Success is Bruin for Hoover grad

Angela Marie Sanchez has taken over UCLA.

In one year, the Glendale native who spent her 11th and 12th grade days at Hoover High and her nights in homeless shelters, has starred in a UCLA public service campaign, been profiled in the school newspaper and is a few months away from starting a campus chapter of School on Wheels, a mentoring program for at-risk children.

She has also volunteered for the AIDS Project Los Angeles, Los Angeles Team Mentoring and served as a UCLA ambassador, helping to recruit middle and high school students to Westwood.

"I'm at like, 20 million places at once on that campus," she said.

That's on top of her UCLA honors courses, scholarship applications and campus jobs. And that's not including her summer workload, which includes a Japanese language course at Glendale Community College.

"It comes to a point where you're making service a part of your life," Sanchez said. "And service is something that I've carried with me since junior high."

That attitude was on vivid display regularly when Sanchez worked as a cashier in the UCLA student center, Ackerman Union, her manager Neo Alpuerto said.

"She fits right in," he said. "As far as failure in life, I do not foresee that happening with her. She's a very hard worker."

She was a mentor to students at Bancroft Middle School in Los Angeles and to the adults who worked with her, said Gloria Ramos, a program manager for Los Angeles Team Mentoring.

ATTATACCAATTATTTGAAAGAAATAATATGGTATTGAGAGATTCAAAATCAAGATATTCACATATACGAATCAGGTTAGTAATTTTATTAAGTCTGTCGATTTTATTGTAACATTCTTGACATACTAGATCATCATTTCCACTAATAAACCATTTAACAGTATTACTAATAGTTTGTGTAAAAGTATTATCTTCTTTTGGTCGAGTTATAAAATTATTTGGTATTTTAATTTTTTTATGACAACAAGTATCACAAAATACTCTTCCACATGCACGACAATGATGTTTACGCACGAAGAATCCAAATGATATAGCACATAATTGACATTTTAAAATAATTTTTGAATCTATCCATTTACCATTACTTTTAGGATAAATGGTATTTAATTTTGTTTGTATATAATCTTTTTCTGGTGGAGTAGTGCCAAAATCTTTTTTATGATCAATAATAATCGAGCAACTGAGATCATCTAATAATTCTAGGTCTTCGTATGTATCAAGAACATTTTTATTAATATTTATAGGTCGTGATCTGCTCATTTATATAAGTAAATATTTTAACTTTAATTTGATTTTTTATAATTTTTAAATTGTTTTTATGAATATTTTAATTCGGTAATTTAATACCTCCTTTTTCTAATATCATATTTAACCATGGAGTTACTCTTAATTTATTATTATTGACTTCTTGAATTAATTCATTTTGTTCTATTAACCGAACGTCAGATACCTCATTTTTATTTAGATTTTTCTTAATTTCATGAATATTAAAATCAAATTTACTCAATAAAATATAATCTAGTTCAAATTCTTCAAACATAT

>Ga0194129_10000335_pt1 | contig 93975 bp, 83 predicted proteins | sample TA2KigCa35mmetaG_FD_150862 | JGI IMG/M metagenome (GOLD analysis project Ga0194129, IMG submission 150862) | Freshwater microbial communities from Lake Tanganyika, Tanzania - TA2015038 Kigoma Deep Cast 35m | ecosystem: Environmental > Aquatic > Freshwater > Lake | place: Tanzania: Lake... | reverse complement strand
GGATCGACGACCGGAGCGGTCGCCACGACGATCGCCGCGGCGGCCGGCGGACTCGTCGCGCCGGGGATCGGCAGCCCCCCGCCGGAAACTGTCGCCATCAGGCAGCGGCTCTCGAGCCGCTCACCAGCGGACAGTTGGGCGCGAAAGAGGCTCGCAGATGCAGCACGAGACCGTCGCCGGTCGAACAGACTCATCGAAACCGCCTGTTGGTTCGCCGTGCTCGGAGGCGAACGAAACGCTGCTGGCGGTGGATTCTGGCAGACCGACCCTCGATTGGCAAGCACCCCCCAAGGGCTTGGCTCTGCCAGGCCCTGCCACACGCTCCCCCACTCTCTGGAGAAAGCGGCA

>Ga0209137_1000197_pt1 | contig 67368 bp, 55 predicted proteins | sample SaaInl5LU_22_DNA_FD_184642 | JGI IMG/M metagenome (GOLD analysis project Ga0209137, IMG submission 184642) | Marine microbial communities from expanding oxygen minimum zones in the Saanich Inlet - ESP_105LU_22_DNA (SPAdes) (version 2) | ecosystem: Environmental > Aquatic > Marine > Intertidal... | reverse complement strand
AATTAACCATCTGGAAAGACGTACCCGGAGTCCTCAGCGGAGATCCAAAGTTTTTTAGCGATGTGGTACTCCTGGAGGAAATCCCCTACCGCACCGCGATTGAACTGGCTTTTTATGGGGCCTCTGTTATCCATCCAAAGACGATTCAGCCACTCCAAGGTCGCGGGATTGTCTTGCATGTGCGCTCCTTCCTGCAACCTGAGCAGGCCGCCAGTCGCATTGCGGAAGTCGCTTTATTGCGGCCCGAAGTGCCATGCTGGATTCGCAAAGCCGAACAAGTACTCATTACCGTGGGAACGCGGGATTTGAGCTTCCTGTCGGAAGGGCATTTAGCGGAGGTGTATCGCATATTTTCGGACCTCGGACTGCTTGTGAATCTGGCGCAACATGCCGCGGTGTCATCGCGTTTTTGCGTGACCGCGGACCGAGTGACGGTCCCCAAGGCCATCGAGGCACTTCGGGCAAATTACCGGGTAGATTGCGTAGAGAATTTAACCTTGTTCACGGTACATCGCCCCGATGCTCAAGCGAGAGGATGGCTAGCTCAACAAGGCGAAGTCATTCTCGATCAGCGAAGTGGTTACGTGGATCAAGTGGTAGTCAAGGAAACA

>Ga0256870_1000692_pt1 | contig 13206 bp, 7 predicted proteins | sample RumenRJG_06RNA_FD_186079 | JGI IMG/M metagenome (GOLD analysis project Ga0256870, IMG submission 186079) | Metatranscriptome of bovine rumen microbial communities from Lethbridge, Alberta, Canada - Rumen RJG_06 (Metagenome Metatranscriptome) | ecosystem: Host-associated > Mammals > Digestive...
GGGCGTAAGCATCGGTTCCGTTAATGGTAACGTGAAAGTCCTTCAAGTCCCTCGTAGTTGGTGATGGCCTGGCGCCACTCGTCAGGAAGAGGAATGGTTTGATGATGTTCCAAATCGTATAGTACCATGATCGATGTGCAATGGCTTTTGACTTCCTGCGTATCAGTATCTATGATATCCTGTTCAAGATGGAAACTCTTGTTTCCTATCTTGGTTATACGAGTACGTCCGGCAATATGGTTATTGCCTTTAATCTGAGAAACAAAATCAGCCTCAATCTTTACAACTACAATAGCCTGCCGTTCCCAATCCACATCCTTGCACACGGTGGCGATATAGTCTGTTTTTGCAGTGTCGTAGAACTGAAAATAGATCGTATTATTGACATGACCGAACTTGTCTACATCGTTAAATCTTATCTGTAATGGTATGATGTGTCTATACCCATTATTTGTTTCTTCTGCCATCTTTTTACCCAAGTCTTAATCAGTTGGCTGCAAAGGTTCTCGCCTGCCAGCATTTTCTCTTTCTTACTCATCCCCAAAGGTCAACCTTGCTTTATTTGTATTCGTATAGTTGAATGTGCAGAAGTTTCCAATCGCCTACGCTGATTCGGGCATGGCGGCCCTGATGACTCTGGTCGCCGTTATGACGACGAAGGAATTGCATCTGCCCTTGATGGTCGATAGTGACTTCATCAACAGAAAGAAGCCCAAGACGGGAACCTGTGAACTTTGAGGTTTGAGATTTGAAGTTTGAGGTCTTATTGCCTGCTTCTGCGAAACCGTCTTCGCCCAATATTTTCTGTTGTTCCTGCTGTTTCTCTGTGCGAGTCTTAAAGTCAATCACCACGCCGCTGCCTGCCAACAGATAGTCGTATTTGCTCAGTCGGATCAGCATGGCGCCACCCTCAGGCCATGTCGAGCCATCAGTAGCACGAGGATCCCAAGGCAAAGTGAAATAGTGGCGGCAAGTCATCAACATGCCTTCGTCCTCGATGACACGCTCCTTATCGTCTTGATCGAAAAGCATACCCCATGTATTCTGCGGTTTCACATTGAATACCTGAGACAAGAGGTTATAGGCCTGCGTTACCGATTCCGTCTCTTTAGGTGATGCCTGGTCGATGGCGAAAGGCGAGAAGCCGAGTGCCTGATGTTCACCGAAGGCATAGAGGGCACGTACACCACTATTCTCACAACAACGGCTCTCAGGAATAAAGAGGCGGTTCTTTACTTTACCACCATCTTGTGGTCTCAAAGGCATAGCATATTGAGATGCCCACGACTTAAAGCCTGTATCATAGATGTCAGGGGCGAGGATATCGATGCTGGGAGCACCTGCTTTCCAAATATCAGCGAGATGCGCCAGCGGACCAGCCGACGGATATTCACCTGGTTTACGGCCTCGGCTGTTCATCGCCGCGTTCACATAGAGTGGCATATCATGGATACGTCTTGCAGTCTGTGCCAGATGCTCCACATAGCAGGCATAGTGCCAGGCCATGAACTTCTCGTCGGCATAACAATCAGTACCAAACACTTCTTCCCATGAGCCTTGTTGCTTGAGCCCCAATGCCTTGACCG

"Angela is an individual who sets a standard and then challenges herself to break it," she said in an e-mail. "As Angela continues to raise the bar as a mentor, everyone that crosses her path receives substantial benefits."

Sanchez graduated from Hoover High with a 4.23 grade-point average that she earned, oftentimes, by studying in dark spaces where light was visible through a closet doorway. The homeless shelters had a strict lights-out policy.

When Sanchez turned 2, her mother began suffering from mental illness, and her father struggled to find stable employment in architecture and construction. Taken together, the circumstances drained the family's income and savings.

But Richard Sanchez had built up a library of more than 1,000 books and never lost focus on the goal of ensuring that his daughter got a strong education.

"She learned to take lemons and make lemonade," he said. "She achieves her goals day by day. No matter what the setbacks are, she has the tendency to stay focused and progress."

Among those books were many about Japanese culture and literature, which sparked Angela Sanchez's interest in kendo, Japanese sword fighting. She enrolled in the UCLA Kendo Club, and quickly made friends from across the globe.

"If I was doing it just for exercise, I would've quit because I was so sore," she said. "It helps get your mind off academic stress. You're out there yelling and screaming, and can think "Aaaahhh midterms!"

Her first year of college was also complete with parties too, although a fraternity party on Halloween is an experience she said she wouldn't try again.

Instead, sophomore year will be another year of scholarship applications, academic challenges, and a time when she hopes logistics can be finalized and the UCLA chapter of School on Wheels, with its 70 student volunteers who've already signed up, can open and begin mentoring.

"In giving my all to every activity that I do, with due diligence, trying to make it better, improving myself and my community, it makes me feel more attached to the UCLA Bruin ideals: excellence, accountability, respect, integrity and service," Angela Sanchez said. "I don't know about being special. I know whatever I do, I do to the best of my ability. Like John Wooden says, 'Make every day a masterpiece.'"

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